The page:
Friday, January 17, 2014

The IPA Of Wines?

I saw this article on The New York Times' website on red wines from France's Loire Valley and was intrigued by the following quote:

These wines (Loire Valley red wines) are made of the cabernet franc grape, which in contrast to the inherent charm of Burgundy’s pinot noir, seems more austere and reserved. While the pinot noir grape seduces with sweetly fruity aromas and flavors, the cabernet franc often has a distinctly herbal quality that many Americans, more accustomed to a domestic industry that largely dreads the faintest hint of “green” in its wines, interpret as underripe and forbidding.
Pascaline noted the seeming inconsistency of Americans who are crazy for the piney character of aggressively hopped microbrews like India Pale Ales but reject wines they deem herbaceous.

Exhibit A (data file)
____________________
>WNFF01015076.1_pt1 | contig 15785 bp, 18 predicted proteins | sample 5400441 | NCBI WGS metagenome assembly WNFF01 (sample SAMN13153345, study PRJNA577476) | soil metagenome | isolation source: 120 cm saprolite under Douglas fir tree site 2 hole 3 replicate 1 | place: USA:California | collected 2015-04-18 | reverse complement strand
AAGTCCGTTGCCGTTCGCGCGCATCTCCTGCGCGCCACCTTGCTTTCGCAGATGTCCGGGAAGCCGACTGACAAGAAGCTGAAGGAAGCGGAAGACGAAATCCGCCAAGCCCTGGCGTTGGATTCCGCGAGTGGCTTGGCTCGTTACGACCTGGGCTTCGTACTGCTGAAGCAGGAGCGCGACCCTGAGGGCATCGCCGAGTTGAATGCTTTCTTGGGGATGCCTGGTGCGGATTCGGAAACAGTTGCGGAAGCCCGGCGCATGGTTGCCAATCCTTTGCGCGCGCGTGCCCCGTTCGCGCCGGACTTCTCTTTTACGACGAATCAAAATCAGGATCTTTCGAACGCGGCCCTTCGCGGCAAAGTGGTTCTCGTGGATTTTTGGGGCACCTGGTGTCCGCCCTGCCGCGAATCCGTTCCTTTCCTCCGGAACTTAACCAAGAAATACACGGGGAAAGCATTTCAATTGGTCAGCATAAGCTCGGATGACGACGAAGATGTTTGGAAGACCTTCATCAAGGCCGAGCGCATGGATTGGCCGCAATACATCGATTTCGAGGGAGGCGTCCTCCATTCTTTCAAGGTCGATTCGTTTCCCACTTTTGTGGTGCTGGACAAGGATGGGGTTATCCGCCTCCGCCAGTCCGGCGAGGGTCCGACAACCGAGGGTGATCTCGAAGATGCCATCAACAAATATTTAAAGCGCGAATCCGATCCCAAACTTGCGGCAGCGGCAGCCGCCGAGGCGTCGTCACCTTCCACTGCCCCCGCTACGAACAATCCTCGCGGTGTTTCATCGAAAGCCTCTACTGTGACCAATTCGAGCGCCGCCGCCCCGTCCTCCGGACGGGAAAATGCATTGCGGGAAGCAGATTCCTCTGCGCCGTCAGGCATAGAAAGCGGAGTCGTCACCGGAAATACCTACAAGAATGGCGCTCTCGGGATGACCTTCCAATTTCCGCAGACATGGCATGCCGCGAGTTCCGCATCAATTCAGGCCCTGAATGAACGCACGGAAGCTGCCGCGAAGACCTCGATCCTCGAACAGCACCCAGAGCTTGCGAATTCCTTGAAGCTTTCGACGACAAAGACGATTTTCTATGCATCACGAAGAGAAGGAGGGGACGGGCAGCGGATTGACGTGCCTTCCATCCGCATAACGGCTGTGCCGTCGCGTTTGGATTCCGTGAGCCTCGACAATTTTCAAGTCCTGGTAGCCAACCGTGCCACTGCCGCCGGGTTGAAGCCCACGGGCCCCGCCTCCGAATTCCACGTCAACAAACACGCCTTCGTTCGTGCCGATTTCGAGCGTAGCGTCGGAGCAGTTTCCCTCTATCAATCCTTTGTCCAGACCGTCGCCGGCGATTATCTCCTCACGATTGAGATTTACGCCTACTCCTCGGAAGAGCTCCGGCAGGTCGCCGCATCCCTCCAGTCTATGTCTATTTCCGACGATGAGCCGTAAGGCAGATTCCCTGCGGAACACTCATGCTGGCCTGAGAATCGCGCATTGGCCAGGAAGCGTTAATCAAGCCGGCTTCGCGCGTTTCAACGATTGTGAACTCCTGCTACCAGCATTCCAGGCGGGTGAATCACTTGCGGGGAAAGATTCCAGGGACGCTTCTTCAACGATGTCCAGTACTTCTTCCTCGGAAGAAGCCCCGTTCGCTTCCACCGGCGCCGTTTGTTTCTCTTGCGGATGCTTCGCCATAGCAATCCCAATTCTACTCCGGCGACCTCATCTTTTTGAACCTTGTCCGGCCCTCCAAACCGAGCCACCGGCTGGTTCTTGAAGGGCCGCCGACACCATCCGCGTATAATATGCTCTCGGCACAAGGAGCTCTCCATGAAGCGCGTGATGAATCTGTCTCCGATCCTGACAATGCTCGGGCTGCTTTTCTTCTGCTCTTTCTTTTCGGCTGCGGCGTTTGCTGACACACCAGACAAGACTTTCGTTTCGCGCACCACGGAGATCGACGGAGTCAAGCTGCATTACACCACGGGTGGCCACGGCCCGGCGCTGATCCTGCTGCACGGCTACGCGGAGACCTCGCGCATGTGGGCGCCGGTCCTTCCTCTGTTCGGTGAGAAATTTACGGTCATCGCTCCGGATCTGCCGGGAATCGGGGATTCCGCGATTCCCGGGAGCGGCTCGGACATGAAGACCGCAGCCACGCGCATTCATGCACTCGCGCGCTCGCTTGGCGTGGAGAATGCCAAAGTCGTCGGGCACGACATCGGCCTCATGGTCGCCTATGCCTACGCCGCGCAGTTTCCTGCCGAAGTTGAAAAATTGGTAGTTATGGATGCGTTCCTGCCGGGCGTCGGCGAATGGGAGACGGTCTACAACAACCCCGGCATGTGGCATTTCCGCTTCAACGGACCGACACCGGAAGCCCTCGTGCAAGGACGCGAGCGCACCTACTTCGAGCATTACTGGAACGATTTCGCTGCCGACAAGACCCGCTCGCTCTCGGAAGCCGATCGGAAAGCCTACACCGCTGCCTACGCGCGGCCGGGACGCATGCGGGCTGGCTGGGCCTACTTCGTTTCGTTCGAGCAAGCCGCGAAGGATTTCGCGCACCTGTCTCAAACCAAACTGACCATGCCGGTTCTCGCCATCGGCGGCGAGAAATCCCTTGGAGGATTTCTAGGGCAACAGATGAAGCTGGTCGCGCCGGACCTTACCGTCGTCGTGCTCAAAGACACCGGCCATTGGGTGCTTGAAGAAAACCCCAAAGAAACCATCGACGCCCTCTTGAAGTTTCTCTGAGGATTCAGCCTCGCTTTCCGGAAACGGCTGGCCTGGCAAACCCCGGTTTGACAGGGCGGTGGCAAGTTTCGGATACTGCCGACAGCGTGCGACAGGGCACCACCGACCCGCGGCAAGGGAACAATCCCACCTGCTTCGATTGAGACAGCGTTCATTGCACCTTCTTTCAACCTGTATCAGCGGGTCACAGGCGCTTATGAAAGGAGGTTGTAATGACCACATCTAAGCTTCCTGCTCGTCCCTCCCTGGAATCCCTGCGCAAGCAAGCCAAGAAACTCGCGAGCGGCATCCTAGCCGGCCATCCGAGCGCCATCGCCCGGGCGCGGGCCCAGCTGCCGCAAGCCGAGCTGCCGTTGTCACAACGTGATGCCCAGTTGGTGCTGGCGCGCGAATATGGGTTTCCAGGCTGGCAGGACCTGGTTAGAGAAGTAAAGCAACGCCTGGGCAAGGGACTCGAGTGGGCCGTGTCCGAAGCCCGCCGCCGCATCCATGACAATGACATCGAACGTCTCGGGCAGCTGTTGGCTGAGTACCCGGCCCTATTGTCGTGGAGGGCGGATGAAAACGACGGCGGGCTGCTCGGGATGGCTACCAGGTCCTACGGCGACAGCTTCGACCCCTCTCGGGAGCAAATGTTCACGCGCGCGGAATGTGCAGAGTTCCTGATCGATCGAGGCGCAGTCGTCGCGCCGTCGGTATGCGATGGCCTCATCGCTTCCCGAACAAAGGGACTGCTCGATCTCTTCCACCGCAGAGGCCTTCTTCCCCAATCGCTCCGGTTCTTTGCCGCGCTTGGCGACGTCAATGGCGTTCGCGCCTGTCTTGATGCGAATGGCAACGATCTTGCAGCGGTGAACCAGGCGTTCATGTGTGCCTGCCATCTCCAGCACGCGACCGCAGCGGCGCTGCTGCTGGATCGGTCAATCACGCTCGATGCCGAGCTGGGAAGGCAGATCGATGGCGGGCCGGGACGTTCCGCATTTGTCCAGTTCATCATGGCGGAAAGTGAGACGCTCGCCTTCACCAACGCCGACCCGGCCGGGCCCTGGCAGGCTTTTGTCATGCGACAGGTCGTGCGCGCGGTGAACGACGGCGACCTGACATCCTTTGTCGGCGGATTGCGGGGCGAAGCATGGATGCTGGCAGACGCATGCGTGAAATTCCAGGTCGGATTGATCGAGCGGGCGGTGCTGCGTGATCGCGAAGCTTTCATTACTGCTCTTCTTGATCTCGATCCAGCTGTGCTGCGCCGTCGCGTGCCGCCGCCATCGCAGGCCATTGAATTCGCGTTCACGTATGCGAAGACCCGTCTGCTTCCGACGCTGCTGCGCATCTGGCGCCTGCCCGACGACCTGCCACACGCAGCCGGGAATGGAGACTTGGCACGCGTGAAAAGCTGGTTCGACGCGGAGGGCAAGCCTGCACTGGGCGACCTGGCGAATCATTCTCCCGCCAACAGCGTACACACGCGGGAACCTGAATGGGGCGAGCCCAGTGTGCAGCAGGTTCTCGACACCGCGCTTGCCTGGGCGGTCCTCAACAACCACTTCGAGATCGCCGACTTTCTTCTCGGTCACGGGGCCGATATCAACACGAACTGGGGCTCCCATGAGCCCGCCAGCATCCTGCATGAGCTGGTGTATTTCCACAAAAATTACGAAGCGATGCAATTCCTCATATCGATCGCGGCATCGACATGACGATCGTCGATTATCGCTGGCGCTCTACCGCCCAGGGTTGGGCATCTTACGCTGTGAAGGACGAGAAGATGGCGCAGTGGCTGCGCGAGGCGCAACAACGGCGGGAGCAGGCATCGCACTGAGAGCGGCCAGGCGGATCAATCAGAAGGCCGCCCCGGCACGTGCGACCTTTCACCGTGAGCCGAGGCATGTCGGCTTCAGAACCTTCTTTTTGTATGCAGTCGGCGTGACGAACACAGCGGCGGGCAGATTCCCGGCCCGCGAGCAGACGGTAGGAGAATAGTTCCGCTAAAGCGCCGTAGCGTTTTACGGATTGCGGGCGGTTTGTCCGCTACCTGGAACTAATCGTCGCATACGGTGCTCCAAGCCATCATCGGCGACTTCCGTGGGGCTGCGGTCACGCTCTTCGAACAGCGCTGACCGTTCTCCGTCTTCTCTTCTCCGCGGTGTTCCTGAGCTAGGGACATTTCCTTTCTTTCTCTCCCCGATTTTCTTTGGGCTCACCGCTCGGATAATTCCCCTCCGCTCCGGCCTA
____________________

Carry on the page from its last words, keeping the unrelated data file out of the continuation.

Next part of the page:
“I don’t understand a country that likes so much the I.P.A.’s on the one hand but doesn’t like these,” she said.

The IPA of wines?  Apparently Loire Valley reds are inexpensive so I'll have to look for one and see if it really is like an IPA. 


Mark said...

Sounds interesting... This might be naive and betray my ignorance of wine, but I've often wondered if Brett wine could ever be a thing. I know it's considered a rather severe defect, but infected beer is too... except when its not...

Beer Rover said...

I'm ignorant on that, too. Always thought vinters hated Brett and other types of yeast and bacteria.